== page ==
“Thou hast made us for thyself, O Lord, and our hearts are restless until they find their rest in Thee.” St. Augustine
The chef knife lay over the clove of garlic flat and I smacked it with my fist feeling the clove spread out flat under the knife. Madeline’s eyebrows went up, “Can I try?” I lay the knife on the next clove turned the blade away from her and she smacked it strong. I picked up the knife and there it was, another clove exposed, tender, vulnerable. She wiped her finger over the garlic, smelled the oil. “Mmmmm…it smells like home.”
And it did. Yup, 80% of my meals start with crushed garlic and a swirl of olive oil.
I finished chopping the fresh rosemary, knife rocking back and forth on the evergreen needles, poured a stream of golden olive oil into the bowl, measured in Modena balsamic vinegar, twisted the pepper grinder and added the herbs and garlic. A marinade for tonight’s chicken breast with the hope of a beautiful dinner, lively conversation.
No more peanut butter and honey sandwiches slapped together while we rushed around packing, PF chang’s frozen dinner meals pulled out of the freezer. Inhuman moving food.
It felt good, holding the knife, feeding tired people at the end of the day. Andrew stood over the grill with the red potatoes, the chicken breast, the asparagus, glancing occasionally at his Weber App.
I’m on the search for pockets of home…a small oasis of hope within the chaos of our move.
We have traveled across the country and carried large plastic tubs one by one into the basement of my mom and dad’s great big three-story house, folded our clothes into the empty drawers of their guest rooms. The large sunburst window overlooks hills where a monastery cross rises in the distance. Our albs now hang in the closet, lace with the chi-rho embroidery sweeps the carpeted closet floor. I glance at them wondering when we will button them back on, when we will pray as we kiss the stole, “May the priests be clothed with righteousness.” (Psalm 139:2)
This has become our sanctuary as we begin our sabbatical, as we lift up our foot and take giant faith steps into the next years of our life.
Today the pocket of home was the cooking and the meal, the arms of loved ones welcoming us. Yesterday the sanctuary was the run over hills dotted with Amish farms, the pavement grooved straight with hundreds of buggy wheels. My heart raced with the chaos of the move, the long trip across the state of Pennsylvania with three children squeezed tight between suitcases and backpacks and stuffed animals. I feared the “Where do I put my legs?” and “I’m bored” and “I have to go to the bathroom.” Hours of crammed chaos stretching across the hours weighed heavy and I took it to the pavement, turned left with short strides.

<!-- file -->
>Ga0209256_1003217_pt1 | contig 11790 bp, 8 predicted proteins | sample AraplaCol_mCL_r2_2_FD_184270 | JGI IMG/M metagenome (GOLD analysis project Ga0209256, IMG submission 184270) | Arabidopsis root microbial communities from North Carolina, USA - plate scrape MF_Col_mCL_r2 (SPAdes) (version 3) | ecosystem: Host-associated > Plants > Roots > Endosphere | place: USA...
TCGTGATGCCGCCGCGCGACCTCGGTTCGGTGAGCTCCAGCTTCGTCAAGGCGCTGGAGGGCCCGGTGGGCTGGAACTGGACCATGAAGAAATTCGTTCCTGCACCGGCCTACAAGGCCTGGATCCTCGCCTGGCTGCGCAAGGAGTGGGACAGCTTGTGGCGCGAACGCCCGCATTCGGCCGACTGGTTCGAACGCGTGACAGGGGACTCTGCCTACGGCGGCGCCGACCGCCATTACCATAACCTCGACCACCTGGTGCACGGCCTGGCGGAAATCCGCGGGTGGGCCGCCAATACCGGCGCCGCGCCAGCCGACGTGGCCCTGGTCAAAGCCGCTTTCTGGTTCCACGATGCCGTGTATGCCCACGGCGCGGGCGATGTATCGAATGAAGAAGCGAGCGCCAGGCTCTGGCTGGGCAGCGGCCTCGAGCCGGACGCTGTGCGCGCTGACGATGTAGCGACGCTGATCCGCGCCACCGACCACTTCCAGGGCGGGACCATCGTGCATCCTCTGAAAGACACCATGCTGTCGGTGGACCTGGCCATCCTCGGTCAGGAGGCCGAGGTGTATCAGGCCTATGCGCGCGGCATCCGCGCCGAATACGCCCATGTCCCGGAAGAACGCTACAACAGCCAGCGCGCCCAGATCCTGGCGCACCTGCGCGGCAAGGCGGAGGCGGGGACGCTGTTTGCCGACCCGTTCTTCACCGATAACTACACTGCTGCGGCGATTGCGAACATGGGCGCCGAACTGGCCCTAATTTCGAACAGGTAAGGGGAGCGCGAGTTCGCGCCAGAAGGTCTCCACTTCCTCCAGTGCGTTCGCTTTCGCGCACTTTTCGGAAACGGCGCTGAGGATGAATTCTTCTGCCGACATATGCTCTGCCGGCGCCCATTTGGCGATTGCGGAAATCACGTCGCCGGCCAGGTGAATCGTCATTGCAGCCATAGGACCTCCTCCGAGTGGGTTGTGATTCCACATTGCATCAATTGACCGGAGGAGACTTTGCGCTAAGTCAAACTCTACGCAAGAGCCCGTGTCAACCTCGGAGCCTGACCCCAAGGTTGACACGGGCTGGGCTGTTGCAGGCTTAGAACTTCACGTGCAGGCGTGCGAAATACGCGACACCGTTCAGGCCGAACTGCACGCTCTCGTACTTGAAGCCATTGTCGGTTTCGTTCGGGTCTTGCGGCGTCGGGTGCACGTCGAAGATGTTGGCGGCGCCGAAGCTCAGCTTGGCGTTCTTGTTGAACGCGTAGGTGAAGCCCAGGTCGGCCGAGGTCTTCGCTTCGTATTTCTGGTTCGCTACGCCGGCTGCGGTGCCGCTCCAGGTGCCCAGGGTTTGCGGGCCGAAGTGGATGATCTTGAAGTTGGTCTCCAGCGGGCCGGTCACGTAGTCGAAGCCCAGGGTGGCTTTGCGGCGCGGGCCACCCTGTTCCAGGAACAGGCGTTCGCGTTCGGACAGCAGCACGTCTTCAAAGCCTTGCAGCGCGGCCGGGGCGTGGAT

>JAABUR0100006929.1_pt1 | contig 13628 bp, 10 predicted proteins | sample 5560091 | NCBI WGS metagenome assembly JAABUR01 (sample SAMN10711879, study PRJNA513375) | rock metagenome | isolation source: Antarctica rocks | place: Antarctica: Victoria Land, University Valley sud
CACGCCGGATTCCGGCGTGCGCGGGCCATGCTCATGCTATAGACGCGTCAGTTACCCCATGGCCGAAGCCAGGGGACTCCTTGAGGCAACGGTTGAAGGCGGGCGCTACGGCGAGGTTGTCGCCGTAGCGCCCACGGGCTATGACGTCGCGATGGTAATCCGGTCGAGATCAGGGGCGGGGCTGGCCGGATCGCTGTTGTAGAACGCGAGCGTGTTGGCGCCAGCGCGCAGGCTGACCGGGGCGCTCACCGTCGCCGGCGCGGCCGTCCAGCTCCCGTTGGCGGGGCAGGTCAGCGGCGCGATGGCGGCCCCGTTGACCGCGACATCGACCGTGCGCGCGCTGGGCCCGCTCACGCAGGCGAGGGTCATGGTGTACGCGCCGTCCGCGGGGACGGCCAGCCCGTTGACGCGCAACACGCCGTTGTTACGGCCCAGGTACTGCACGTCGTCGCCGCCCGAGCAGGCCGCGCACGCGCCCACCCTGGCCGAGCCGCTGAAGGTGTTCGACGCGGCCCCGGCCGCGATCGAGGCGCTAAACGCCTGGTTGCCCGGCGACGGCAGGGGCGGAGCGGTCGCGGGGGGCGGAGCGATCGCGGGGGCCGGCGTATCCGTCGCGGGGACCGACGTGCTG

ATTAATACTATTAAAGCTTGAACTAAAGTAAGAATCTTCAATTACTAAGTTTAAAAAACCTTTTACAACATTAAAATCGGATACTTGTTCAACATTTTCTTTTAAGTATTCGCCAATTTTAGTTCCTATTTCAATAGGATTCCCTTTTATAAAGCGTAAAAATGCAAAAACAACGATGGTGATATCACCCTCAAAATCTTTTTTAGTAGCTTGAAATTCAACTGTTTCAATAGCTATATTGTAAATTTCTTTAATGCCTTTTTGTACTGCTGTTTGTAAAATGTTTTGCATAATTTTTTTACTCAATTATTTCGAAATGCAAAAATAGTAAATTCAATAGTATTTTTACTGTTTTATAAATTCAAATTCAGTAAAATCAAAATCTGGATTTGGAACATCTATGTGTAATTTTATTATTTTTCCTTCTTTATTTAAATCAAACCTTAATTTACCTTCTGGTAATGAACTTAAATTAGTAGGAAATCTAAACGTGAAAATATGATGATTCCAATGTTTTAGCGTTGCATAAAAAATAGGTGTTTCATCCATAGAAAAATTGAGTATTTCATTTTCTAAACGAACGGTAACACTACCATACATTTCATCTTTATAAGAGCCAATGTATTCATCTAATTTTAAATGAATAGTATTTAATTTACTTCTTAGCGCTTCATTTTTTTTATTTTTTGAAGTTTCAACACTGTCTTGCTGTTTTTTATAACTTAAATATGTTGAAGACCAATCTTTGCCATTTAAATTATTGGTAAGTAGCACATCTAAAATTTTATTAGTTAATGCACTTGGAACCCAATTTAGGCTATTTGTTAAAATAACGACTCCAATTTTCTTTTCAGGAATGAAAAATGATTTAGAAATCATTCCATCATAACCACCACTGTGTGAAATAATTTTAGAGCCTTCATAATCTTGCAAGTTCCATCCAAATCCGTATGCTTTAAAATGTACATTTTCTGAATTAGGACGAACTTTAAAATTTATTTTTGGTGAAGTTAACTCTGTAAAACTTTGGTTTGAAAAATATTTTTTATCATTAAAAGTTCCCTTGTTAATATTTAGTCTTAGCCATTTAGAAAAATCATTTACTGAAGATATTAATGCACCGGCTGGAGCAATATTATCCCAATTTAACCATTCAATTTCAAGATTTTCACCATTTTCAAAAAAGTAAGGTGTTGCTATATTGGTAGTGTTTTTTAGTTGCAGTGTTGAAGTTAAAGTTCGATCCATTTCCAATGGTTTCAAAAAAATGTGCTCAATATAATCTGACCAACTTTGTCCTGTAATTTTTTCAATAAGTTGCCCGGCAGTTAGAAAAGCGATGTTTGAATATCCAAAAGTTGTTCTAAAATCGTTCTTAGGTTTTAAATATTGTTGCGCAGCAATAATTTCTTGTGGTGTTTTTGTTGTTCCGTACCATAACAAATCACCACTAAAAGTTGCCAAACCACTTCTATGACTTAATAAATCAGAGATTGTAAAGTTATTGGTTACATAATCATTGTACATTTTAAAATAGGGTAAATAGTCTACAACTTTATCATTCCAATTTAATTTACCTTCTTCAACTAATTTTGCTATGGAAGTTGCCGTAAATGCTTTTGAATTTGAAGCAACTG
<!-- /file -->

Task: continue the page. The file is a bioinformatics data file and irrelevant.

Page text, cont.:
I had read Psalm 27 before tying on my tennis shoes in the early morning, kids still sleeping, “The Lord is my light and my salvation; whom shall I fear? The Lord is the stronghold of my life; of whom shall I be afraid?” and then, “I believe I shall look upon the goodness of the LORD in the land of the living.” And apparently, I needed that last one because as I ran with my short strides up the hills, my mind began digesting the words in small phrases. “I believe,” pound, pound, “in the goodness of the LORD,” pound, pound, pound,”in the land of the living,” pound, pound, pound. And again, as I crested the hill, “I believe” …”in the goodness of the LORD,”…”in the land of the living,” all the way through the long country square.
The Word became my pocket of home and the truth had grown roots and I once again believed that I would experience God’s goodness…even today. I hiked up the long driveway to my in-laws’ home with the hammock swing on the front porch having chewed on a new belief until I swallowed it, a new truth digested step by step.
The Word had become hiding place, shelter…Life-giving meal of Bread of Life that lasted and lasted through the stretched-out hours.
And you, friend, what truth do you need to take to the pavement?
Perhaps you would like to enjoy our “pocket of home” meal as well?
Rosemary Chicken with Arugula and White Beans
from Real Simple, April 2012 (picture from the same)
2 Tbsp red wine vinegar
2 Tbsp chopped fresh rosemary
2 cloves garlic, chopped
5 Tbsp olive oil
Kosher salt and black pepper
4 6-ounce boneless, skinless chicken breasts
2 tsp Dijon mustard
1 15.5-ounce can cannellini beans, rinsed
4 cups baby arugula (about 3 ounces)
1/4 small red onion, thinly sliced
In a 9 by 13 inch baking dish, whisk together the vinegar, rosemary, garlic, 2 Tbsp of the oil, 1/2 tsp salt, and 1/4 tsp pepper. Add the chicken and turn to coat. Refrigerate, covered, for 30 minutes up to 12 hours.
Meanwhile, in a large bowl, whisk together the mustard, 2 tablespoons of the remaining oil, and 1/4 tsp each salt and pepper. Add the beans, arugula, and onion and toss to combine.
Heat the remaining Tbsp of oil in a large skillet over medium heat. Remove the chicken from the marinade (discard the marinade) and cook until cooked through, 6-8 minutes per side. Serve the chicken with the arugula and beans. (The Gross clan grilled our chicken 4 minutes on each side, moist but no longer pink.)